When Characters Are Perfect People
“I’m going to create the man [or woman] of my dreams in my book!”
Does this sound familiar? Perhaps it reflects your thoughts when you first sat down to write. It’s what I thought. I had a wonderful idea for a story rattling around in my head for years. When I finally tried writing it, I created the perfect woman and the perfect man for her to love. *Sigh*
That’s how it turned out. Disgusting! Terrible! Boring!
Because real people aren’t perfect! They have flaws and weaknesses. They make mistakes. They choose the wrong thing sometimes. They have to face the consequences of their actions. They drive you crazy, even if you love them–or especially if you love them!
Characters have to be real or they are unrelatable. Readers tune out when characters aren’t like them. I’m not talking about having the same color of eyes. I’m talking about tragedies they’ve gone through like the death of a loved one, divorce, bullying, poor choices that harmed someone...anything a reader can relate to.
Then readers need to see the character grow and learn from their mistakes. This is called a character arc. It shows readers that they can overcome their obstacles and grow and become something more. Just like the characters in their books. That’s a real character.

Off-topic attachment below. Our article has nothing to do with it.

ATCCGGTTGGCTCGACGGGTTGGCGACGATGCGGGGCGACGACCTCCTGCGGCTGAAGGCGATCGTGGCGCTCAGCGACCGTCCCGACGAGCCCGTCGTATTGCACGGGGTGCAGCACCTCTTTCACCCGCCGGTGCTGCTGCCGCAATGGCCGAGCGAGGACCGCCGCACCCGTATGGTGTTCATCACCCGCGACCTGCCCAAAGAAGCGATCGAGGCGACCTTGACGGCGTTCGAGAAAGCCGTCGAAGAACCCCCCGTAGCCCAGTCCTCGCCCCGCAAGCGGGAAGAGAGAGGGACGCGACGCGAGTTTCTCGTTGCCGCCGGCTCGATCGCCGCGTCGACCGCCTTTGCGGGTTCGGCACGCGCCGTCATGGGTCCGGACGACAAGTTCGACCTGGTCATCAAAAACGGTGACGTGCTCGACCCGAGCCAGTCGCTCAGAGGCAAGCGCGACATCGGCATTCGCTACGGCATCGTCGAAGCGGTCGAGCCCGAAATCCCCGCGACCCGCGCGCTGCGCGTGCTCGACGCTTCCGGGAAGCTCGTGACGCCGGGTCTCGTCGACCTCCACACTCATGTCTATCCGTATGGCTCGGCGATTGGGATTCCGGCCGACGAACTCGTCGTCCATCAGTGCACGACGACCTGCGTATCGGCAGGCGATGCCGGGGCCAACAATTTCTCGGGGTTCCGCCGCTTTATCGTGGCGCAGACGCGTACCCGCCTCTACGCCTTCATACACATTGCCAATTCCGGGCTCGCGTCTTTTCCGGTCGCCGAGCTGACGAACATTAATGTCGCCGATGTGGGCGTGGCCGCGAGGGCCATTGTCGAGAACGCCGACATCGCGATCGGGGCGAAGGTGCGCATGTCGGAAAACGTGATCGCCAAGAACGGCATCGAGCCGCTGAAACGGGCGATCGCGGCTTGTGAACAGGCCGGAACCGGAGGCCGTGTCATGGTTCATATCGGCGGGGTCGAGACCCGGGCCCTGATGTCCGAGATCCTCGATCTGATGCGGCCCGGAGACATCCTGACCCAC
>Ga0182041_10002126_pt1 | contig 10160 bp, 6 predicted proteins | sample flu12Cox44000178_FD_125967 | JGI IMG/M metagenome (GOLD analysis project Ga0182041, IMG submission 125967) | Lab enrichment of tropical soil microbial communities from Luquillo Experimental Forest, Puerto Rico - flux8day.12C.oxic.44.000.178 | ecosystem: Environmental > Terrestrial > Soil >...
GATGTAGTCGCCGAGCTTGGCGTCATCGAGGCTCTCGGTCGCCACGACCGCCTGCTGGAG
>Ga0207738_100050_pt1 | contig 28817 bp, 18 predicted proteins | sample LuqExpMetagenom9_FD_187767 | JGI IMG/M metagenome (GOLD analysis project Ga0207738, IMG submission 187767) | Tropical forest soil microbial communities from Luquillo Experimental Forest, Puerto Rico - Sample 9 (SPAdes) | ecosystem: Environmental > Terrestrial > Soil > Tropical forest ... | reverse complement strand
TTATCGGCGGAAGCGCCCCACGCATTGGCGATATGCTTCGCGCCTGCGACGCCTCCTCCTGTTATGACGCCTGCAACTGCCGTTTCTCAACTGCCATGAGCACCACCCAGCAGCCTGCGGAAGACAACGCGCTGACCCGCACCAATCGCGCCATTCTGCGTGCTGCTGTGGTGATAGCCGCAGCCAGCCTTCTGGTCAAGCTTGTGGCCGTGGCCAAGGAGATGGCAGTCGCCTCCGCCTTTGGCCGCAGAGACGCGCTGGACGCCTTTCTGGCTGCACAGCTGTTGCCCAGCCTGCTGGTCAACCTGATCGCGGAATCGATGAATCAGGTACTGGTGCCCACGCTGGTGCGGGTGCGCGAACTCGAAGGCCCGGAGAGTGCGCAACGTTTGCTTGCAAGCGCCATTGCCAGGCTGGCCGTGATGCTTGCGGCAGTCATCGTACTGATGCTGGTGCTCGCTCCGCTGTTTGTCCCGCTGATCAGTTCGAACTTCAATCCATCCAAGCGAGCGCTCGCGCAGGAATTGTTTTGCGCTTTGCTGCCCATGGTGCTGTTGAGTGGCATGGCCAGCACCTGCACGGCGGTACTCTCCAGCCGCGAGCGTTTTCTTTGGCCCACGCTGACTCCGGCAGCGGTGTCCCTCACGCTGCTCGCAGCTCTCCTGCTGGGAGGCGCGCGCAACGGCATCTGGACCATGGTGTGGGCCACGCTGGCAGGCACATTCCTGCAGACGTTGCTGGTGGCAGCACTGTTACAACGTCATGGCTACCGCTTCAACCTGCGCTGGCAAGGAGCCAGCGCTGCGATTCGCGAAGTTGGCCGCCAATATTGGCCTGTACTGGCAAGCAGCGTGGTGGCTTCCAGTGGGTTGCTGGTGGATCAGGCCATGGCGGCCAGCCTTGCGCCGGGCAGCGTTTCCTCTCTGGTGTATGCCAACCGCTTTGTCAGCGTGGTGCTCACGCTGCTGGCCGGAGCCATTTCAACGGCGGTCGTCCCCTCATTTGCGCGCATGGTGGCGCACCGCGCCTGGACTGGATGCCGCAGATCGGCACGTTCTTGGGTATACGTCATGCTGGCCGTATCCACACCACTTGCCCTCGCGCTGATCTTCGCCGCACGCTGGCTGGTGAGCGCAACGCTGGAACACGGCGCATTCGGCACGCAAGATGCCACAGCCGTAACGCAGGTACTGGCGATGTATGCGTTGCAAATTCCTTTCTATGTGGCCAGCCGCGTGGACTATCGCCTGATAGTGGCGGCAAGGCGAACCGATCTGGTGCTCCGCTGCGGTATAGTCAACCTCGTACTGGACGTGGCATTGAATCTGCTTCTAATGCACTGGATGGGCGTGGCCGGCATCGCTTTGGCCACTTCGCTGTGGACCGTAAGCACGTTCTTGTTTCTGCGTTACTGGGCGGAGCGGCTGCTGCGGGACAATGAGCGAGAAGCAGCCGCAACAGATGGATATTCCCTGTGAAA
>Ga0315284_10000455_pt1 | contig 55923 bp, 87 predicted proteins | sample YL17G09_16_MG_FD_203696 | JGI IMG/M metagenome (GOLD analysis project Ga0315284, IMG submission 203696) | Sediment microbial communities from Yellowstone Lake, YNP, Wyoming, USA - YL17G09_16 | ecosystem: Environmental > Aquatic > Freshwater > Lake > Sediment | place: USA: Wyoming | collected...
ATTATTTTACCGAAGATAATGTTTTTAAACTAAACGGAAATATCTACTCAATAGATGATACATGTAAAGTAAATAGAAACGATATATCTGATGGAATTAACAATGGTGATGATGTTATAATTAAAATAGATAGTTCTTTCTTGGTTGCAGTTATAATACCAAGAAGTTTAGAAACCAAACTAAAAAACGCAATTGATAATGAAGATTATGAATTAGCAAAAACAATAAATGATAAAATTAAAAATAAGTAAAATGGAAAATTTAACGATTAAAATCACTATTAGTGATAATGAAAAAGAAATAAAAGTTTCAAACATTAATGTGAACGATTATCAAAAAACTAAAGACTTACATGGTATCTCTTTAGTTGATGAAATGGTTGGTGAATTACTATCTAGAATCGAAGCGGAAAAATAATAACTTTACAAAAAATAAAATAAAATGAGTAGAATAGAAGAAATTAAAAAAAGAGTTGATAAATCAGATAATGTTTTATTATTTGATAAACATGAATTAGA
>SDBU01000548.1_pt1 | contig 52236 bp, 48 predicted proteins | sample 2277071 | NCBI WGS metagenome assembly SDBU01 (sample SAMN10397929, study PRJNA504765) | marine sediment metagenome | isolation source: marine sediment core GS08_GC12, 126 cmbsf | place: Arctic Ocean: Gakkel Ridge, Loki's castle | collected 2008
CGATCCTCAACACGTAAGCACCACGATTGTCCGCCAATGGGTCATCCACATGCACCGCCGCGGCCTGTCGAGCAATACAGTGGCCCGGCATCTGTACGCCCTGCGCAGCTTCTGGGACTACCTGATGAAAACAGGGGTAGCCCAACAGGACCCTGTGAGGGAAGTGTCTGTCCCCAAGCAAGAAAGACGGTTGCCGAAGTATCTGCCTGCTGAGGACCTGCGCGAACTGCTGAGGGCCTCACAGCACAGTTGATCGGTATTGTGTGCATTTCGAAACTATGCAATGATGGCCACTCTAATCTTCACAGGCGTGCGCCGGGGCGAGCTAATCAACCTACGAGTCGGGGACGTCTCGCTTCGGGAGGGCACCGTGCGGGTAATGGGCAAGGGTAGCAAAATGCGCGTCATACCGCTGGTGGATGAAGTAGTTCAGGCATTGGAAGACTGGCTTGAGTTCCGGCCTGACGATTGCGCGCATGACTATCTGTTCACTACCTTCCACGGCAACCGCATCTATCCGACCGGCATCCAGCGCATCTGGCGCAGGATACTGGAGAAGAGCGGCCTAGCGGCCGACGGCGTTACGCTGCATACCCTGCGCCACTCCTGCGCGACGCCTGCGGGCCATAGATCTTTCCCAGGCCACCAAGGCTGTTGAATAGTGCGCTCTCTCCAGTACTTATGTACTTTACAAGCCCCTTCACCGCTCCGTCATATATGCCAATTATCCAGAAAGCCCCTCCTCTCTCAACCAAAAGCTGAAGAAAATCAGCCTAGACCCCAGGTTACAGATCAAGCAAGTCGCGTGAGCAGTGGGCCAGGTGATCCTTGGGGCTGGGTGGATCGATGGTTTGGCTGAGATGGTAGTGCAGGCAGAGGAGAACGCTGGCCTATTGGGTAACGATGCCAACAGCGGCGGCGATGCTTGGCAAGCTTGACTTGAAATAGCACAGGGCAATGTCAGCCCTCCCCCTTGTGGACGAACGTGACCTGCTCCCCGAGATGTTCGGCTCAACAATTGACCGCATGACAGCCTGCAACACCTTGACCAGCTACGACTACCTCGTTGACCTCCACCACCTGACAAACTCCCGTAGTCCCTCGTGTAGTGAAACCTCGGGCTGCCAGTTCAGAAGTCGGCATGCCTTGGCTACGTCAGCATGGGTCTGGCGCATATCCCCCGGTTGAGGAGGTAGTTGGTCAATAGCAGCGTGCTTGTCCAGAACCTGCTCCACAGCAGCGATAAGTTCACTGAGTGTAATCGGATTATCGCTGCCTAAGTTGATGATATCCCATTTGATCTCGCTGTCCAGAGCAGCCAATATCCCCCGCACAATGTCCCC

Characters also need a background–a life before, that shaped them.
Remember the old Smurf cartoons? The introduction says, “They call themselves Smurfs. They were good. Then there was Gargamel, the evil wizard. He was bad.”
For no apparent reason, The Smurfs are good and Gargamel is bad.
What happened in Gargamel’s childhood or youth that made him bad? Why does he hate Smurfs? Why are the Smurfs good? Have none of them ever done anything wrong?
Who knows? They’re just bad and good. And that’s that.
While that may be fun for a children’s cartoon, it doesn’t fly for creating real characters. There has to be a reason for who they are, what they do, what choices they make, who they like, and who they hate.
Make your characters real. Bring them to life. Make them relatable. Give them a background that makes them who they are (even if you don’t tell it in full to readers). Show the characters struggling, learning, and growing. Show how they change and improve themselves through their challenges.
Then you will have dynamic characters that readers will love.
Written by Allison Brown